As I said, I found training with the riot squad police very difficult. I could not do it now. However, regardless of one's abilities, one can always push oneself to go as far as one can go. That is the important thing. So, while the training was in no way "enjoyable", like going to a movie or the amusement park is enjoyable, it was very valuable, and I am very glad I did it, although I hated it at the time. I wanted to learn what it meant to be tough, and so I stayed. When it was time for me to leave, my sensei said "You know, Hartman, you never got any good, but you never gave up, and I respect you for that." I don't think anything anyone has ever said to me has meant as much to me, and looking back now, I don't think I would exchange the experience for anything.

    Also, I don't think that this spirit belongs to Japanese budo alone. My sons were wrestlers in high school, and I think that they learned more about the true budo spirit by being on the wrestling team than they would ever have learned at a local kendo dojo. They practiced very hard and really suffered. Once, one of my sons was going to quit because the training was so hard, but he screwed up his courage and kept on with it. I think he probably learned more from that one experience than he would have learned from years doing kendo at the local Buddhist church. Both my boys later joined martial arts clubs at college, and were amazed at what most people considered a tough practice. None of it was anywhere near as tough as wrestling.

    Regarding the first point in a match, even in practice: yes, it is absolutely the most important thing in the world to get the first point, even just in practice. Except in kakari-geiko, or when you are trying to improve your technique and spirit by training with your sensei, or working on something specific your teacher has told you to correct, you should never think that it is OK to get hit first.
    Earl Hartman

  6. #21
    Join Date
    Feb 2001
    Location
    Michigan
    Posts
    1,654
    Likes (received)
    0

    Default

    Thank you for your comments, Earl. May I pester you for further elaboration on one thing? When you wrote:"Insofar as it is possible to learn this attitude from a modern budo," what did you mean? In what way is a koryu different in this regard?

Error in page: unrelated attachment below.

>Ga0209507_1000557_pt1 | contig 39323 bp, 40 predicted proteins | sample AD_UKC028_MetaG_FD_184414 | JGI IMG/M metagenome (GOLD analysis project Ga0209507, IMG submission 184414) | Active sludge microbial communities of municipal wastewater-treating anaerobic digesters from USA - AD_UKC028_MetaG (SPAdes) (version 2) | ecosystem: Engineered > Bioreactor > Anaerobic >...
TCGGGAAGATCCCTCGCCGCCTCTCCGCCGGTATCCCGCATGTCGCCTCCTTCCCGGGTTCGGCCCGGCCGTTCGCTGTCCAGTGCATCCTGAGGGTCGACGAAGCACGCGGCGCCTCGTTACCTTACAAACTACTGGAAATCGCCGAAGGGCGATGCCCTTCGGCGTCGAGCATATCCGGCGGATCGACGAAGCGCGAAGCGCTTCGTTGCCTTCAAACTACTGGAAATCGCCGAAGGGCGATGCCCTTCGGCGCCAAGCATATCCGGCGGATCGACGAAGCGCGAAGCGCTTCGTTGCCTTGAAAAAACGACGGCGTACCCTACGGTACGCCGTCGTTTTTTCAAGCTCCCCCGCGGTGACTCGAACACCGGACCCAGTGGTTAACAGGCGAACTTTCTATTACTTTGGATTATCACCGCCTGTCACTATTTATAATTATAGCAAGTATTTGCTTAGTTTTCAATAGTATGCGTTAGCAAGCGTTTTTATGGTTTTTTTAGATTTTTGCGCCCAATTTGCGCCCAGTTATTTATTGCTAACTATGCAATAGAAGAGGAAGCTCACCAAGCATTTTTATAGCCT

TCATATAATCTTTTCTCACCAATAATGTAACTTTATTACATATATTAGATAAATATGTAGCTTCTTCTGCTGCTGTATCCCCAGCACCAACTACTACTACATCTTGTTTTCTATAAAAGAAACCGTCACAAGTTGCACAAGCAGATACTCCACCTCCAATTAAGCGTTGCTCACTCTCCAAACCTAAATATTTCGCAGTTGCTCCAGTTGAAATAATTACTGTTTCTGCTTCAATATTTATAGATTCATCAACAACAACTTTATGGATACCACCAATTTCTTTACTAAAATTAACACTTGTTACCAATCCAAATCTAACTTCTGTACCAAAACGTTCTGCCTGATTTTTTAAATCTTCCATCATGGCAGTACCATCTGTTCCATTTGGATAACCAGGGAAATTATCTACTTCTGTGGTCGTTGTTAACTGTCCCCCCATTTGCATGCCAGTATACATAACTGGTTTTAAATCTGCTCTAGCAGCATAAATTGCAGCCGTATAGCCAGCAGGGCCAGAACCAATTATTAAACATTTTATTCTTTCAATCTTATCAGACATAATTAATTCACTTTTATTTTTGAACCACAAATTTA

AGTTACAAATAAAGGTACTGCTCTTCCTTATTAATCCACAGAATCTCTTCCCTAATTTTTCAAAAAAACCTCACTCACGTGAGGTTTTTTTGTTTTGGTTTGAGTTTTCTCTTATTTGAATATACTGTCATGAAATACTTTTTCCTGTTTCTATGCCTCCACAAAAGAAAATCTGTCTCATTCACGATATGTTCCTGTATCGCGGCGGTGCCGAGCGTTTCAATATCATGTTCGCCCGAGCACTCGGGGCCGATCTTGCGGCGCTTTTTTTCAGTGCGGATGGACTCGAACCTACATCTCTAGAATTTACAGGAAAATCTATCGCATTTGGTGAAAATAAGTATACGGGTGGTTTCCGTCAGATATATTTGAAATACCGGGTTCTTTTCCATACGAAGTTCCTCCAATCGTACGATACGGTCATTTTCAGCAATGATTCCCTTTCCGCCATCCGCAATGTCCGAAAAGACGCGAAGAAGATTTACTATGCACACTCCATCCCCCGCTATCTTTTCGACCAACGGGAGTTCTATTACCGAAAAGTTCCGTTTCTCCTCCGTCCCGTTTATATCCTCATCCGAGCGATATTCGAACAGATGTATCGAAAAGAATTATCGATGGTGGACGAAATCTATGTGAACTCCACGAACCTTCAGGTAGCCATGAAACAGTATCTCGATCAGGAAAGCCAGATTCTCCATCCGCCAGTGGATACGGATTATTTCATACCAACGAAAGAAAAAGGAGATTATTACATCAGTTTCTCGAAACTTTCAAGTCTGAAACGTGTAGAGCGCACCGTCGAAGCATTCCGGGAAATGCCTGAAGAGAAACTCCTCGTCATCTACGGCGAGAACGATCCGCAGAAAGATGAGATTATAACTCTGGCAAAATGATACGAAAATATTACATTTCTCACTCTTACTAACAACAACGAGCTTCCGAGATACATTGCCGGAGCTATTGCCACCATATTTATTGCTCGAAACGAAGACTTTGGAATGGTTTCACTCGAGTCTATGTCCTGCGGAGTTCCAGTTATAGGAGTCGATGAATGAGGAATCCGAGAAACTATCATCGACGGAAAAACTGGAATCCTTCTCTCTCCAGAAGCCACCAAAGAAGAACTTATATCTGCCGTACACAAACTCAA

7. #22
    Join Date
    Jun 2000
    Location
    Palo Alto, Ca, USA
    Posts
    1,324
    Likes (received)
    1

    Default

    Like I said, rules.

    Koryu and gendai, as they exist today, take different approaches to trying to resolve the problem of how to train as realistically as possible without killing people.

    Gendai uses protective equipment, practice weapons, and rules to allow the maximum degree of freedom compatible with safety. In doing so, the actual combative utility of the techniques will inevitably suffer as the emphasis shifts to winning within the rules. It is difficult to maintain the proper attitude in such a situation.

    Koryu tries to preserve the forms and attitudes through kata, but it's too dangerous to actually fight with wooden weapons. So, there is no sparring. Yagyu Sensei said, however, that when he was young, they would put on kendo equipment and spar using kendo shinai. Sounds very painful. This is not done in Yagyu Shinkage Ryu any more, so far as I know. However, my expeience in Yagyu Shinkage Ryu is quite limited, so don't take what I say as gospel.

    I think both approaches have value. The best way is to train in both koryu and gendai, if that is possible, while understanding the limitations of both.
    Earl Hartman

  8. #23
    Don Cunningham Guest

    Default